Granitico and Volcanico reds

The next wine was the Granitico Pais. It carried a slightly deeper hue of red and worked forcefully against the wind compared to the last wine. More powerful, but equally elegant as the volcanic Pais, the nose and taste were unmistakably marked by the soils we had just seen. Blood, metal, mineral, coarse salt, orange and dark red roses, and deep, but supremely elegant red and black fruits filled out my mouth, leaving me a little stunned. Again, the familiarity and impact of the granite soil was clear. I was impressed, but still couldn’t help second guessing myself with these first three wines.

My wife looked at me, still waiting for a cue, and I shrugged my shoulders and said, “who knew?!”

Pedro thinking about Leo's wines

I walked over to Pedro, who was patiently waiting for us. I was excited about Leo’s wines but I wasn’t sure what to do. Here was the guy I came down to see and then I met this other guy, Leo, who was equally impressive and making wines that were very different than Pedro’s remarkably intense and authentic wines. I looked at Pedro and cautiously said, “I am a little surprised by Leo’s wines. I think I need to import them as well.” Pedro smiled. With his arms crossed, he looked over the rim of his glasses and said, “They are beautiful wines aren’t they? You should import them. We work together and it would be good for our region if you would represent both of us.”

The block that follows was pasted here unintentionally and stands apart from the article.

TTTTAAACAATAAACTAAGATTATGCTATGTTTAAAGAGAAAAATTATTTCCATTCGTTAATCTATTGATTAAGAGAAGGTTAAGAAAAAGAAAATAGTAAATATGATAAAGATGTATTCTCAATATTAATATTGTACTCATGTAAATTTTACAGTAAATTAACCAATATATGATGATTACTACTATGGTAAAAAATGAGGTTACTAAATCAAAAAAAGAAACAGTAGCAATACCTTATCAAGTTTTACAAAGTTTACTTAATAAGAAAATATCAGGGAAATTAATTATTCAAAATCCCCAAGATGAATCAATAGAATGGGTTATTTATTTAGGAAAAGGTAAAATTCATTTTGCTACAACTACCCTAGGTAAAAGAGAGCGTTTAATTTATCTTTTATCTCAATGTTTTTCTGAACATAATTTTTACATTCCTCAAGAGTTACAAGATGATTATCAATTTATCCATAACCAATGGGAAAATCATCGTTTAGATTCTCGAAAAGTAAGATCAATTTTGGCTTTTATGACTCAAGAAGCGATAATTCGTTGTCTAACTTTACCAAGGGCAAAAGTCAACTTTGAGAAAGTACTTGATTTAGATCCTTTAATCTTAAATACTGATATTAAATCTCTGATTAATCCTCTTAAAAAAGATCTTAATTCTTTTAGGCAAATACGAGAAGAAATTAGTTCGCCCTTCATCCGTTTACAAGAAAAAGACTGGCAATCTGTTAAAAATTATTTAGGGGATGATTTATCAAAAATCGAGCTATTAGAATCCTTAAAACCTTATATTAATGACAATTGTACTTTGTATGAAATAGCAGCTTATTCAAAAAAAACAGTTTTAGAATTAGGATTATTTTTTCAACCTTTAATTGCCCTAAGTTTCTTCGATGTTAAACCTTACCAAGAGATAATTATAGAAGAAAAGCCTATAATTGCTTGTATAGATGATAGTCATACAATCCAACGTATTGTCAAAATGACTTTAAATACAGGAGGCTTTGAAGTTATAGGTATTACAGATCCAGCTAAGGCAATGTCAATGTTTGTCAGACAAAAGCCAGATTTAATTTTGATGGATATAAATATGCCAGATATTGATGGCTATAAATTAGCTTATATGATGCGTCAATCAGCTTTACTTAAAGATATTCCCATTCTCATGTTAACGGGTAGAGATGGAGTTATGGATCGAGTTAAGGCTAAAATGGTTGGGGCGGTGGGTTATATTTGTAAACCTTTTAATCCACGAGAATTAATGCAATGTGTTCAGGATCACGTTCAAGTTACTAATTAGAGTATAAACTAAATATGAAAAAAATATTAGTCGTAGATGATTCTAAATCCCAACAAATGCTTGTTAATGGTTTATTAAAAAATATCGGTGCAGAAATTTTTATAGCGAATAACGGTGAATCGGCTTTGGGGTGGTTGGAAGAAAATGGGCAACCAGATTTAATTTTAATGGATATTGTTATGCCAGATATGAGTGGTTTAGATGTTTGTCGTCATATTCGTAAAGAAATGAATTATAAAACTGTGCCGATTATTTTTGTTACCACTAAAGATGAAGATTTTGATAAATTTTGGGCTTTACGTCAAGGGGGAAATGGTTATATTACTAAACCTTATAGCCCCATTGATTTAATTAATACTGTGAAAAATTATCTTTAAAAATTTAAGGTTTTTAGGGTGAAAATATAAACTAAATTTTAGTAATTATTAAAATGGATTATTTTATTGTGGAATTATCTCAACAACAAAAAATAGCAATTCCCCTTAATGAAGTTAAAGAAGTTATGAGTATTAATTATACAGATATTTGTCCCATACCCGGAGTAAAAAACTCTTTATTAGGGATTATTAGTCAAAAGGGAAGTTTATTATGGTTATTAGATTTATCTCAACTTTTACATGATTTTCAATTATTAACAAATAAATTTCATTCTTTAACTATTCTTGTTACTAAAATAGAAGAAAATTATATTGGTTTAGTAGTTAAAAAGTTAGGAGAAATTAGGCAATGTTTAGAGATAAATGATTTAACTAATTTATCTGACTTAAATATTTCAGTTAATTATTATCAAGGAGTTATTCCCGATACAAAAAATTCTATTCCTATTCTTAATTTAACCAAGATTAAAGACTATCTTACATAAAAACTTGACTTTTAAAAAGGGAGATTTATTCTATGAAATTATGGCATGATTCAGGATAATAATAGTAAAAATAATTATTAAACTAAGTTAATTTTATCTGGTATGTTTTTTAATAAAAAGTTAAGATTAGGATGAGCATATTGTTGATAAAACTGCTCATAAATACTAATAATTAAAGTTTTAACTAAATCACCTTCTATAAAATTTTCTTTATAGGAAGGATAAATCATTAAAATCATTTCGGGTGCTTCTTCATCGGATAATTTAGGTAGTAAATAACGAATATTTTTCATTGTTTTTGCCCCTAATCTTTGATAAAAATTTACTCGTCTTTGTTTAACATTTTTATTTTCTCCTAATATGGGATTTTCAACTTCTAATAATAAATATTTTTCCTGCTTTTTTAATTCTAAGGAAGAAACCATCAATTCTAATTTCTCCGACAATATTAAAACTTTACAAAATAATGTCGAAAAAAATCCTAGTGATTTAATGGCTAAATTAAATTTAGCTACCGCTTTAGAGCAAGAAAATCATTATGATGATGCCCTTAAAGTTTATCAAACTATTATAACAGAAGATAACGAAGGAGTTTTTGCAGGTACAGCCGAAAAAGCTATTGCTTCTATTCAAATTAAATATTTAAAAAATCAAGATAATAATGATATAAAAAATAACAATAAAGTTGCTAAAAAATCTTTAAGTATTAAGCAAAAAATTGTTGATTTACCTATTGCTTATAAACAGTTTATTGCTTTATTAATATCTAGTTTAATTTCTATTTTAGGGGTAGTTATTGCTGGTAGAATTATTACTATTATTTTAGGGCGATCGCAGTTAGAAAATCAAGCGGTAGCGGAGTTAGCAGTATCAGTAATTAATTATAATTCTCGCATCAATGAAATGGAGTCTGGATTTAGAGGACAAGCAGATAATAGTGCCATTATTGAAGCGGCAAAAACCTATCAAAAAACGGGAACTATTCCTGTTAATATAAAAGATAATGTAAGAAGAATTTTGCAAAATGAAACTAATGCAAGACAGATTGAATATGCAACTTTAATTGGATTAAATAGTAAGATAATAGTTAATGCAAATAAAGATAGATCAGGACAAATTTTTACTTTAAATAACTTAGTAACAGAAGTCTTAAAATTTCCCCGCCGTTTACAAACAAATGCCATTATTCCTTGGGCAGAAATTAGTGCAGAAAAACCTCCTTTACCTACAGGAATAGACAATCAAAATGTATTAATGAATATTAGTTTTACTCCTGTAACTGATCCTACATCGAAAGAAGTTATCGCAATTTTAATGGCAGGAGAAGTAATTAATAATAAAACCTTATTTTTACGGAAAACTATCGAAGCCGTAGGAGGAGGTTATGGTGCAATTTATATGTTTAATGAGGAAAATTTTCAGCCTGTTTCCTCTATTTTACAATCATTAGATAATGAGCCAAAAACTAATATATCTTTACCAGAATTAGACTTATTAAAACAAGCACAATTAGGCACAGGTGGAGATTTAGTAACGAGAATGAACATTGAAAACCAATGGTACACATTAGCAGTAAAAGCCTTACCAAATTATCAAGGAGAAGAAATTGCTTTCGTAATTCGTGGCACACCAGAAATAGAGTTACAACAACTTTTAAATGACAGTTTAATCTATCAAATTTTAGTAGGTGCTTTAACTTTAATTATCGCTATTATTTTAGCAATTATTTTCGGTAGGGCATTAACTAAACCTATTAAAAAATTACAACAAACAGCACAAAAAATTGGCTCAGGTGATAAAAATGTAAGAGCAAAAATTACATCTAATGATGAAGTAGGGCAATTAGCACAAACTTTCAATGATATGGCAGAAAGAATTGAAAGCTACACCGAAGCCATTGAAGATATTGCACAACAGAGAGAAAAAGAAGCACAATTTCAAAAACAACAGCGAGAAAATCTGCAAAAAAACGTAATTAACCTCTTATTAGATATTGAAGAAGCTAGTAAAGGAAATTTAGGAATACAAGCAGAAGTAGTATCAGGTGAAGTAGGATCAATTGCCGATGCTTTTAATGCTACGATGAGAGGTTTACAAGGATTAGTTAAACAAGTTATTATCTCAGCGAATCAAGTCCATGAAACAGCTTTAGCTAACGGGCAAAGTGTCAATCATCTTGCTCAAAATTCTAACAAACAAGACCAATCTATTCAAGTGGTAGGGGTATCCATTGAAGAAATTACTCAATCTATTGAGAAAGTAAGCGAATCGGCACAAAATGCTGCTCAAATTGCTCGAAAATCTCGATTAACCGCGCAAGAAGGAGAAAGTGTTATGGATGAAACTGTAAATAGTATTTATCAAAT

I looked at Pedro and cautiously said, “I am a little surprised by Leo’s wines. I think I need to import them as well.”

Pedro and Leo embody the best of their country. As guardians of Chile’s nearly forgotten legacy, they are championing the Itata’s important history and the families who have cultivated these lands for centuries. The ancient families of the Itata face a modern world where big business moves faster in two years than these farmers have in the last one hundred. Luckily Pedro Parra, their most faithful advocate, is the voice for their inevitable rise to the top of Chile’s wine culture.

The ancient families of the Itata face a modern world where big business moves faster in two years than these farmers have in the last one hundred.